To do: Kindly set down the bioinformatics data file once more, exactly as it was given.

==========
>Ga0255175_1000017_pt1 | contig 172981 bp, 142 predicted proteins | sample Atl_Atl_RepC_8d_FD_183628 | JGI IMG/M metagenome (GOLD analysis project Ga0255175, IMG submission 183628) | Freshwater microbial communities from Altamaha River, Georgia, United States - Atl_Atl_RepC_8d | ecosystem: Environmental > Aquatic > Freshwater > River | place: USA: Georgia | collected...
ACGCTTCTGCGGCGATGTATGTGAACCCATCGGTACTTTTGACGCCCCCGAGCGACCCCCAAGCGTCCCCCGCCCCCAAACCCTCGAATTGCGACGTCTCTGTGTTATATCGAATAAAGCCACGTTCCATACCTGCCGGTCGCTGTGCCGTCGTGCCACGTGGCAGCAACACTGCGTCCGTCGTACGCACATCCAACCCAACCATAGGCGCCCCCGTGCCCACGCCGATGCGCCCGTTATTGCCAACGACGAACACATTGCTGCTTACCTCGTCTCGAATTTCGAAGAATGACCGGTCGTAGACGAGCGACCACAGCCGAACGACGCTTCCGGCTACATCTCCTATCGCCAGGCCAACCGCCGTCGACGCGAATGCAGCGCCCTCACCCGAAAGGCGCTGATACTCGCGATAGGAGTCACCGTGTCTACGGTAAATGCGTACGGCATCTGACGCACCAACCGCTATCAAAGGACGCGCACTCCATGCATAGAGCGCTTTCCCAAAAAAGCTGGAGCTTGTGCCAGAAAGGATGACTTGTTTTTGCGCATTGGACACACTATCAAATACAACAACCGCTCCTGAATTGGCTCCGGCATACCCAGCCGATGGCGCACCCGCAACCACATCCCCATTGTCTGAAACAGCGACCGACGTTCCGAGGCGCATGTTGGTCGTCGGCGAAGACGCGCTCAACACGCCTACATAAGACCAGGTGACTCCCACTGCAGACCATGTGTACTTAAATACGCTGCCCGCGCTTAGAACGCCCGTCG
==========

>Ga0255175_1000017_pt1 | contig 172981 bp, 142 predicted proteins | sample Atl_Atl_RepC_8d_FD_183628 | JGI IMG/M metagenome (GOLD analysis project Ga0255175, IMG submission 183628) | Freshwater microbial communities from Altamaha River, Georgia, United States - Atl_Atl_RepC_8d | ecosystem: Environmental > Aquatic > Freshwater > River | place: USA: Georgia | collected...
ACGCTTCTGCGGCGATGTATGTGAACCCATCGGTACTTTTGACGCCCCCGAGCGACCCCCAAGCGTCCCCCGCCCCCAAACCCTCGAATTGCGACGTCTCTGTGTTATATCGAATAAAGCCACGTTCCATACCTGCCGGTCGCTGTGCCGTCGTGCCACGTGGCAGCAACACTGCGTCCGTCGTACGCACATCCAACCCAACCATAGGCGCCCCCGTGCCCACGCCGATGCGCCCGTTATTGCCAACGACGAACACATTGCTGCTTACCTCGTCTCGAATTTCGAAGAATGACCGGTCGTAGACGAGCGACCACAGCCGAACGACGCTTCCGGCTACATCTCCTATCGCCAGGCCAACCGCCGTCGACGCGAATGCAGCGCCCTCACCCGAAAGGCGCTGATACTCGCGATAGGAGTCACCGTGTCTACGGTAAATGCGTACGGCATCTGACGCACCAACCGCTATCAAAGGACGCGCACTCCATGCATAGAGCGCTTTCCCAAAAAAGCTGGAGCTTGTGCCAGAAAGGATGACTTGTTTTTGCGCATTGGACACACTATCAAATACAACAACCGCTCCTGAATTGGCTCCGGCATACCCAGCCGATGGCGCACCCGCAACCACATCCCCATTGTCTGAAACAGCGACCGACGTTCCGAGGCGCATGTTGGTCGTCGGCGAAGACGCGCTCAACACGCCTACATAAGACCAGGTGACTCCCACTGCAGACCATGTGTACTTAAATACGCTGCCCGCGCTTAGAACGCCCGTCG